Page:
Demeny Pollitt, owner of Girlington Garage in Burlington, Vermont, said when it comes to auto maintenance, the best answer is often the "easiest and cheapest thing": An easy way to keep the clutch from wearing out prematurely is driving more gently.

Brake Fluid
Ratanapon Sangounsiritham/istockphoto

Complete Brake Repair: $278 to $425

One of the ways to avoid having to entirely replace brakes is simply changing the brake fluid. "Brake fluid is hygroscopic, which means that it absorbs water," Pollitt said. "The longer it goes without being changed, the more water it will have absorbed, and that water can rot your brake lines from the inside out." 

Brake Fluid Change: $74 to $94

Throttle Body Replacement: $700-$1,000
Vitalij Sova/istockphoto

Throttle Body Replacement: $753 to $1,274

Throttle body problems may not be entirely avoidable, but as with most car repairs, the more you take care of your system, the easier and less expensive repairs can be. The throttle body that controls the amount of air coming into the engine. A simple throttle body cleaning can be done at home for less than $10, or you can have it cleaned at a shop. Your car will let you know if issues come up with the throttle body by turning the check-engine light on. "Have check engine lights inspected to avoid further problems," Wagner said. "Do repairs as needed to avoid major problems later on."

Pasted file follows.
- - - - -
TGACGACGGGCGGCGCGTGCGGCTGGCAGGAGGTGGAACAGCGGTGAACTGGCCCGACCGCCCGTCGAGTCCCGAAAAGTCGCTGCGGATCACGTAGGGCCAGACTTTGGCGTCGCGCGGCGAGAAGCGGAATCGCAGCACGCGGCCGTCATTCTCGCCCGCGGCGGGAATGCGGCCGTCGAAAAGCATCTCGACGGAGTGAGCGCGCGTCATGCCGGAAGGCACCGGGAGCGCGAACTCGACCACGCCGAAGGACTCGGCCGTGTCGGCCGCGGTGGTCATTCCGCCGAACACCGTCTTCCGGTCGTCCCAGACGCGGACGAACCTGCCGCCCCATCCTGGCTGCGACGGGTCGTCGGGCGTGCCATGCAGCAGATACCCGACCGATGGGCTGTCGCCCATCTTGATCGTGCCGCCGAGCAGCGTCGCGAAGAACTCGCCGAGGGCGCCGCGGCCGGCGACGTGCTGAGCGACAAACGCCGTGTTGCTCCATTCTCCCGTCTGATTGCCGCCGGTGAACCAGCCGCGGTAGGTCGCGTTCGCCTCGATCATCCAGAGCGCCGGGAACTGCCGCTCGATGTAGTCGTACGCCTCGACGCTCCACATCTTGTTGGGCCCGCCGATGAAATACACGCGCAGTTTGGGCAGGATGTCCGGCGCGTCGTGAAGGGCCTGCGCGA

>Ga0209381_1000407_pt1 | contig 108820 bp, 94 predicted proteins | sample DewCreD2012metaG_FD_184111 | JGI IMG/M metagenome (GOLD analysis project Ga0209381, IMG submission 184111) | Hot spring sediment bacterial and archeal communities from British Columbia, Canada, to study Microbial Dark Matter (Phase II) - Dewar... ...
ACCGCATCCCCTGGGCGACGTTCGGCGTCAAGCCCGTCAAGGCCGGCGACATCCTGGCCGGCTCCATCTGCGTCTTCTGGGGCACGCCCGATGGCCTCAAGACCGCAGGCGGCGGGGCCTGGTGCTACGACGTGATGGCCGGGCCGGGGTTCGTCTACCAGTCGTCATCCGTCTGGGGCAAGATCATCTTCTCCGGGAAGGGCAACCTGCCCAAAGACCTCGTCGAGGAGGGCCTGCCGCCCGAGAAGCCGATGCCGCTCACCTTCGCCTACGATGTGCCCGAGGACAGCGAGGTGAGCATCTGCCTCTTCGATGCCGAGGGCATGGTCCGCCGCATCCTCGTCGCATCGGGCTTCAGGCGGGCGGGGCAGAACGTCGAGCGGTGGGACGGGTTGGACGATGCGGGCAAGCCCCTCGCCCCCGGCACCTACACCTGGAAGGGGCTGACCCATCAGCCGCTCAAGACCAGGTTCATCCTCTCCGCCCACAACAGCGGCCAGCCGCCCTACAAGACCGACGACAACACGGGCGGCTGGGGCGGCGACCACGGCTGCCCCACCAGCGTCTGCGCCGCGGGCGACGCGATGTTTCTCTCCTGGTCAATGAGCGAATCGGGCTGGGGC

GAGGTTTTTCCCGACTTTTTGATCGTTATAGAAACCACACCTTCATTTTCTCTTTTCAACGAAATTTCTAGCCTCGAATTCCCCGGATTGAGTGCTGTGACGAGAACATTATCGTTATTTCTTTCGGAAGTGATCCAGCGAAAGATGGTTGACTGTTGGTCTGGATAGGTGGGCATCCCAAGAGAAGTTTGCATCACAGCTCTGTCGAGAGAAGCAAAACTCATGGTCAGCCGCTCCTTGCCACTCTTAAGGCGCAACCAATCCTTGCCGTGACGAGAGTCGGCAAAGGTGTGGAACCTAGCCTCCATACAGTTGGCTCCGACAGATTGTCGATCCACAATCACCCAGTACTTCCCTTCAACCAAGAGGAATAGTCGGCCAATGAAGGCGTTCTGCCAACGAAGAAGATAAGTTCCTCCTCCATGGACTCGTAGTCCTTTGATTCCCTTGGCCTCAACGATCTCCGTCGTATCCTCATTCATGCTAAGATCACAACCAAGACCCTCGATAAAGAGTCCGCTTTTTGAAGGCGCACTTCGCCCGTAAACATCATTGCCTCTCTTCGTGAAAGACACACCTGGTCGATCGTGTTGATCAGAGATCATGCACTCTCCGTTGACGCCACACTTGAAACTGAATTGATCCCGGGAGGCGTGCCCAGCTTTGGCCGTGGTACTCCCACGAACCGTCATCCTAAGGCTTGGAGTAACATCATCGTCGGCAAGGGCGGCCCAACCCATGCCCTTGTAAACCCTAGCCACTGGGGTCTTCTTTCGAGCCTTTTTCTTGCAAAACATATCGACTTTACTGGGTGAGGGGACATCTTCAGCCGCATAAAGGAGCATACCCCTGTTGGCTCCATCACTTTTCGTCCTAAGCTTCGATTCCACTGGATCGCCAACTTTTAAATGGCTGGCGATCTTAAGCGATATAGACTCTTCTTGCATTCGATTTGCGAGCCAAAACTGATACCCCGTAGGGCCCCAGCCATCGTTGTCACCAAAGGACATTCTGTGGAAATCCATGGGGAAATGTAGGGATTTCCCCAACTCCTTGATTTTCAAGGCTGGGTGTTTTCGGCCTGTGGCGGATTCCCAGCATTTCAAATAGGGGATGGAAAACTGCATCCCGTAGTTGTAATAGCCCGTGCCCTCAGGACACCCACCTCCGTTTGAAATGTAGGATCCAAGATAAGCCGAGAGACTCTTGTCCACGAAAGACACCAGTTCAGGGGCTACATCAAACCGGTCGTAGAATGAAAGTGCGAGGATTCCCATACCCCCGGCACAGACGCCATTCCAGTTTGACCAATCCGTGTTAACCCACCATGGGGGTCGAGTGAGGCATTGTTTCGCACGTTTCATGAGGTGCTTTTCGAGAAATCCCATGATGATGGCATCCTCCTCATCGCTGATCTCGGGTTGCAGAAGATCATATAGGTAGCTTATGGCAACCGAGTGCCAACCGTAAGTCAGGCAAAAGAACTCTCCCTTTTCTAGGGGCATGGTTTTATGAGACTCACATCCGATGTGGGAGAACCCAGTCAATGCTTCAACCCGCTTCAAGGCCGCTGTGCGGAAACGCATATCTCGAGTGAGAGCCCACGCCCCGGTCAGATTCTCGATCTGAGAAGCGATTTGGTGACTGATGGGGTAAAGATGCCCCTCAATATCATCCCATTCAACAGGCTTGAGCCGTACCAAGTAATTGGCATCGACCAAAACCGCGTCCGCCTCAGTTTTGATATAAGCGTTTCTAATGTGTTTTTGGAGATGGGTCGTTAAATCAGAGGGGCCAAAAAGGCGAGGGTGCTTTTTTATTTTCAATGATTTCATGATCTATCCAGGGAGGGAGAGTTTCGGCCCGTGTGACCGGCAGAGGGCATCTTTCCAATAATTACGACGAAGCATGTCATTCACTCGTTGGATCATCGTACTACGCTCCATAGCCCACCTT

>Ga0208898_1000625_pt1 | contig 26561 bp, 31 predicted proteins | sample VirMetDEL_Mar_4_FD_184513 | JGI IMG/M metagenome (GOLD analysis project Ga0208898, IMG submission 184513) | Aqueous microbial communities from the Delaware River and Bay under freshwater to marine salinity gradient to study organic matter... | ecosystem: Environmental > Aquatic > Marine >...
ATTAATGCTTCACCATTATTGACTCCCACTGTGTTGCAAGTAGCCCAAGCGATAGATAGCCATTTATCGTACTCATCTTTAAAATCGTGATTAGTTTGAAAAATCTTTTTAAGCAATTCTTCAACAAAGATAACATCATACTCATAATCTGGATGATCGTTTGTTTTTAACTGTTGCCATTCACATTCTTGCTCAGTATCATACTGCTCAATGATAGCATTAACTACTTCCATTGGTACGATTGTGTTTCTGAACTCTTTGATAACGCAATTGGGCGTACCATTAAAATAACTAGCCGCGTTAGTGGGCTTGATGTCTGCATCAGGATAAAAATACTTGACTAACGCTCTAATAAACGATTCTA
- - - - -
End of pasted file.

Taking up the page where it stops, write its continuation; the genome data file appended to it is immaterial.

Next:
Throttle Body Cleaning: $226 to $290 ($5 to $7 to DIY)

A Visit Would Include An Oil Check

Engine Replacement Cost: $1,000 to $7,500

"Many cars on the road today allow more oil consumption between oil changes than is in the engine," said Pollitt, which means that "your car may be designed to burn more oil between oil changes than is actually in the car." If your car runs out of oil or you're continually running with low oil, "your engine will be destroyed." That's why it's important, she said, to "check your oil level on a regular basis and add oil if it is low."

Oil Change: $25 to $50

Related: Cheapest Oil Change: Jiffy Lube vs. Valvoline vs. Walmart and More

Tire Rotation

Tire Replacement: $525 to $725

"It is important to rotate your tires at least a few times a year, because your front tires actually wear out faster than your rear tires," Dawson said. The front wheels do all the steering, carry the weight of the engine and transmission, and have a broader range of motion. Tire rotation evenly distributes the wear and tear among all four tires.